Sudden Sensorineural Hearing Loss: A Medical Emergency
When you think of a medical emergency, you probably think of a heart attack or stroke. But did you know that a sudden hearing loss is also a medical emergency?
As someone with frequent ear infections, I’m not usually too alarmed if I have discomfort or a clogged feeling in my ears. But recently, I had a frightening experience that I feel is essential to share.
I woke up one day, feeling very clogged in my left ear. I felt like I was in a tunnel!
I thought it must be a buildup of wax, nothing unusual for me, so I was not alarmed at this point. I called my Ear, Nose, and Throat (ENT) doctor, and I was told to come right in.
I was shocked when the ENT told me that there was no wax. I had entirely lost hearing in my left ear. My diagnosis was sudden sensorineural hearing loss (SSHL). It was a terrifying experience.
My ENT explained that I may or may not recover my hearing with a high dose of steroids and antivirals. In the next few days, I took my medications and thanked my lucky stars when my hearing mostly returned.
Through this experience, I learned that SSHL is a medical emergency. I feel a responsibility to tell others about this experience. If I can save even one person’s hearing, it will be worth it.
What are the Different Types of Hearing Loss?
Hearing loss can affect people of any age and can have various causes. The different types of hearing loss include:
- Sensorineural hearing loss: due to damage to the inner ear or hearing nerve.
- Conductive hearing loss: Earwax, a foreign object, or an infection blocks sound in the middle or outer ear.
- Mixed hearing loss: a combination of both types of hearing loss.
What is SSHL?
Sensorineural hearing loss is the most common of the three types of hearing loss. The cause of a patient’s sensorineural hearing loss is often unknown but may include aging, noise exposure, injury, infection, autoimmune disease, or certain medications.
Sudden sensorineural hearing loss, or SSHL, can occur suddenly or over several days. SSHL is also called sudden deafness.
How Common is SSHL?
- There are over 66,000 new cases of SSHL every year in the US.
- SSHL is more common among adults in their late 40’s and early 50’s.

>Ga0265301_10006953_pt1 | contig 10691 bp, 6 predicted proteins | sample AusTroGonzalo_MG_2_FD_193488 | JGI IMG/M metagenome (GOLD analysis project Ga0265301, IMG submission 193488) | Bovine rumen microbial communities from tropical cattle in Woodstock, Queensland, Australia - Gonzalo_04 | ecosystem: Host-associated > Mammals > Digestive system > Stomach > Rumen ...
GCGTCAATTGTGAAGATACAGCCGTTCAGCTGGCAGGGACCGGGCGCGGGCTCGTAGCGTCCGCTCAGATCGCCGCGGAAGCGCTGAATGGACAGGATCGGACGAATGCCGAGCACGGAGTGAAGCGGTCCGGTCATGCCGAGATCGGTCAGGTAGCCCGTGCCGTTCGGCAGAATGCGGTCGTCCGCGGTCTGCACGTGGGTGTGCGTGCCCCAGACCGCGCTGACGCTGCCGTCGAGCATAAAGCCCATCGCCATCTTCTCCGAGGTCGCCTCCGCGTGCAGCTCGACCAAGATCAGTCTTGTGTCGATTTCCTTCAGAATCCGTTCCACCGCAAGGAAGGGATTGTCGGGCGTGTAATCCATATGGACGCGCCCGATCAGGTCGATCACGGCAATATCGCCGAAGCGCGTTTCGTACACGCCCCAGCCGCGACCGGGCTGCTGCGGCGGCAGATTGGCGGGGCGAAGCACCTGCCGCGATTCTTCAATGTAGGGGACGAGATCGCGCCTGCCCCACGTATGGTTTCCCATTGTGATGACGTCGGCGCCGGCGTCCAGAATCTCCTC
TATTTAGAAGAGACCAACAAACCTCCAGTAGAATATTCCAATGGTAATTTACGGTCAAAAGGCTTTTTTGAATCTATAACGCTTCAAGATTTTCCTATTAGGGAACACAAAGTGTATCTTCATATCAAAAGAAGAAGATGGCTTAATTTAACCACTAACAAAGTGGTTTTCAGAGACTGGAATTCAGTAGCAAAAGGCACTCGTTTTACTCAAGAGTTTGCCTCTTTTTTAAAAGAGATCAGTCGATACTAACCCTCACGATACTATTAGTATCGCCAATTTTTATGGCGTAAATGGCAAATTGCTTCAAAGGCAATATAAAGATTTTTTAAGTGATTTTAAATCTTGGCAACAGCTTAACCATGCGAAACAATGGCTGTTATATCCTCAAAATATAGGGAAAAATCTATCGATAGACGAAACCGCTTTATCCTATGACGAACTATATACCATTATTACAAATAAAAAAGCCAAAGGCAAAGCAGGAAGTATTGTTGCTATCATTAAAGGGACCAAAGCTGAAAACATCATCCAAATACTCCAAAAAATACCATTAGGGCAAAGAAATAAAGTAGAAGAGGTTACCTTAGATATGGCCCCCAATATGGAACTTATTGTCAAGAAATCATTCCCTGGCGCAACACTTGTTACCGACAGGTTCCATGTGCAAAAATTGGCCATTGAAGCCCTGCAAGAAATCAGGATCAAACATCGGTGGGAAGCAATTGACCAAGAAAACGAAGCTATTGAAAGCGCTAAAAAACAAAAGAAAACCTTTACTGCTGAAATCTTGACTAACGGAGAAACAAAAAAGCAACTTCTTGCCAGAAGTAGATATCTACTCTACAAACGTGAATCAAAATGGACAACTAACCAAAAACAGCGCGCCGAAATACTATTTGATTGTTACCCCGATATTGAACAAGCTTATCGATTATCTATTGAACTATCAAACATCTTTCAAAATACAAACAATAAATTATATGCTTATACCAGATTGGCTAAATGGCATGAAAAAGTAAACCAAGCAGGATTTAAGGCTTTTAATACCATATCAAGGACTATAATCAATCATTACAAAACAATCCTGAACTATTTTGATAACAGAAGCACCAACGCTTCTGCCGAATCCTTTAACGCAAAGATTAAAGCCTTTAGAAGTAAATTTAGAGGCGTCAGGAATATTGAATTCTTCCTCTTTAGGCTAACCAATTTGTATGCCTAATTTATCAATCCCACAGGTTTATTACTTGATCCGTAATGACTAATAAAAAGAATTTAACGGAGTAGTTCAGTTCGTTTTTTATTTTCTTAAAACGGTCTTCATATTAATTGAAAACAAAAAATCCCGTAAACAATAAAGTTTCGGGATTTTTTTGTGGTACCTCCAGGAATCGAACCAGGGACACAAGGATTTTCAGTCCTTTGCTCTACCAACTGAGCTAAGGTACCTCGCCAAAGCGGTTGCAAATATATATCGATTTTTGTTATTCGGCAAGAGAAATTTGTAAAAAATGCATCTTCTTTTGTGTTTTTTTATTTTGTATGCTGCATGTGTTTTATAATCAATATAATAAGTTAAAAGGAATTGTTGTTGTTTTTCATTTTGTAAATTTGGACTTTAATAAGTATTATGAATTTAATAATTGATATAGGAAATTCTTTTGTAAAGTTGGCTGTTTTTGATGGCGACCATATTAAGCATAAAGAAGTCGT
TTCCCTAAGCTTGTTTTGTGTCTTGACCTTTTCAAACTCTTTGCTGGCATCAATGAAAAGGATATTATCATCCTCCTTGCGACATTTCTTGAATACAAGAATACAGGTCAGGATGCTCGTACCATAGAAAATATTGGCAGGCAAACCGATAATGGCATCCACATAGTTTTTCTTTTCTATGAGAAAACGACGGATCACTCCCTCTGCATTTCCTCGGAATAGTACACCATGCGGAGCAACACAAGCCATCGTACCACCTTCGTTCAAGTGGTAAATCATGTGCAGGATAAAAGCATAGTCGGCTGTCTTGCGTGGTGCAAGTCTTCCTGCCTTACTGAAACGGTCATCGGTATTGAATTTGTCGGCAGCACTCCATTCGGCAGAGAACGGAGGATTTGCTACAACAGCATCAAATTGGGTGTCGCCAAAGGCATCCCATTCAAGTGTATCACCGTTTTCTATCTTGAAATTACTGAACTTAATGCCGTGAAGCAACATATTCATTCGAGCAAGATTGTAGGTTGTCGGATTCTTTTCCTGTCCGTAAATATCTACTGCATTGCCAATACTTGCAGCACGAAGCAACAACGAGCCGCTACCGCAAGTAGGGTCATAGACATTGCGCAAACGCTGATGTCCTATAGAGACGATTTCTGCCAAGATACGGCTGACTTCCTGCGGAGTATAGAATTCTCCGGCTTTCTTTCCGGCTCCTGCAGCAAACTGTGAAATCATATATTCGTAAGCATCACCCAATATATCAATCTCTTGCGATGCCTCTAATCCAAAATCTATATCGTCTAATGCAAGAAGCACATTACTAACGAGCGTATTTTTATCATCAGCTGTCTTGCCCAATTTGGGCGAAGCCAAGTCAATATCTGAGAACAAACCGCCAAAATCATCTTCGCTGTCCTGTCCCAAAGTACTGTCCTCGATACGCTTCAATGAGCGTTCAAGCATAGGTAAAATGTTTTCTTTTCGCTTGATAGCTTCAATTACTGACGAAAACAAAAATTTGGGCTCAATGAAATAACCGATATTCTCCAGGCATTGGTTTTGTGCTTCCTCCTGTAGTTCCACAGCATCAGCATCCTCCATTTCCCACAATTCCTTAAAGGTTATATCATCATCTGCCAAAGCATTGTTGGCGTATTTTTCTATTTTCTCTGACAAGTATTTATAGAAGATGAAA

What are the Symptoms of SSHL?
SSHL often affects only one ear. Like me, many patients with SSHL often notice hearing loss when waking up. Others notice that they can’t hear when using the phone. Some feel a loud pop, and then their hearing disappears.
Besides hearing loss, other symptoms of SSHL include:
- Full feeling in the ear
- Tinnitus (ringing in the ear)
If you experience any of these symptoms, even if you think, “it’s just wax,” it’s better to be safe than sorry. SSHL is a medical emergency. Contact your doctor immediately. A quick diagnosis increases the chances of regaining your hearing. It’s best if you can see an ENT specialist.
How is SSHL Diagnosed?
Your ENT will look for the cause of your hearing loss. He or she will check for wax or fluid in the ear. Your ENT will most likely perform a hearing test to get a full picture of the hearing loss. Other tests may be necessary, such as lab tests or an MRI, to look for a cause.
What is the Treatment for SSHL?
Corticosteroids (steroids) are the most common treatment for SSHL. Often, there is no known cause of SSHL, and steroids can decrease inflammation and swelling.
Your ENT may prescribe oral steroids, such as prednisone. Or, he or she may inject steroids into the middle ear. This procedure is called an intratympanic injection.
For the best outcome, your ENT will have you start treatment immediately. Even if you are waiting for test results, you can begin treatment.
Your doctor may prescribe additional medications. For example, if he or she thinks a viral infection could be causing your SSHL, your doctor may also prescribe an antiviral drug. A bacterial infection requires antibiotics.
You may require hearing aids or cochlear implants if your hearing loss does not improve.
If I have SSHL, will my Hearing Return?
In the best-case scenario, your hearing will return to normal. Seeing your doctor promptly will increase your chance of recovery. Waiting two or more weeks from when symptoms begin can decrease your chance of regaining hearing.
Left untreated, 25-30% of patients with SSHL will spontaneously improve, but not necessarily to normal. Prompt treatment increases your chance of improvement to 50% or more.
When Should I See My Doctor?
If you have any hearing loss symptoms, fullness, a clogged feeling, or something just doesn’t feel right, call your ENT immediately. If you don’t have an ENT, contact your primary care provider. He or she can examine and treat you, or refer you to an ENT, if necessary.
Although it may not feel like an urgent matter, SSHL is a medical emergency. Prompt treatment will allow you the best chance for recovery.
- Types of Hearing Loss. Johns Hopkins Medicine website. Available at https://www.hopkinsmedicine.org/health/conditions-and-diseases/hearing-loss/types-of-hearing-loss Accessed August 27, 2020.
- Alexander TH, Harris JP. Incidence of sudden sensorineural hearing loss. Otol Neurotol. 2013;34(9):1586-1589. DOI:10.1097/MAO.0000000000000222
- Sudden Deafness. National Institute of Health: National Institute on Deafness and Other Communication Disorders (NIDCD) website. Available at https://www.nidcd.nih.gov/health/sudden-deafness Accessed August 27, 2020.
- Reversing Sudden Deafness. The DANA Foundation Website. Available at https://www.dana.org/article/reversing-sudden-deafness/ Accessed August 27, 2020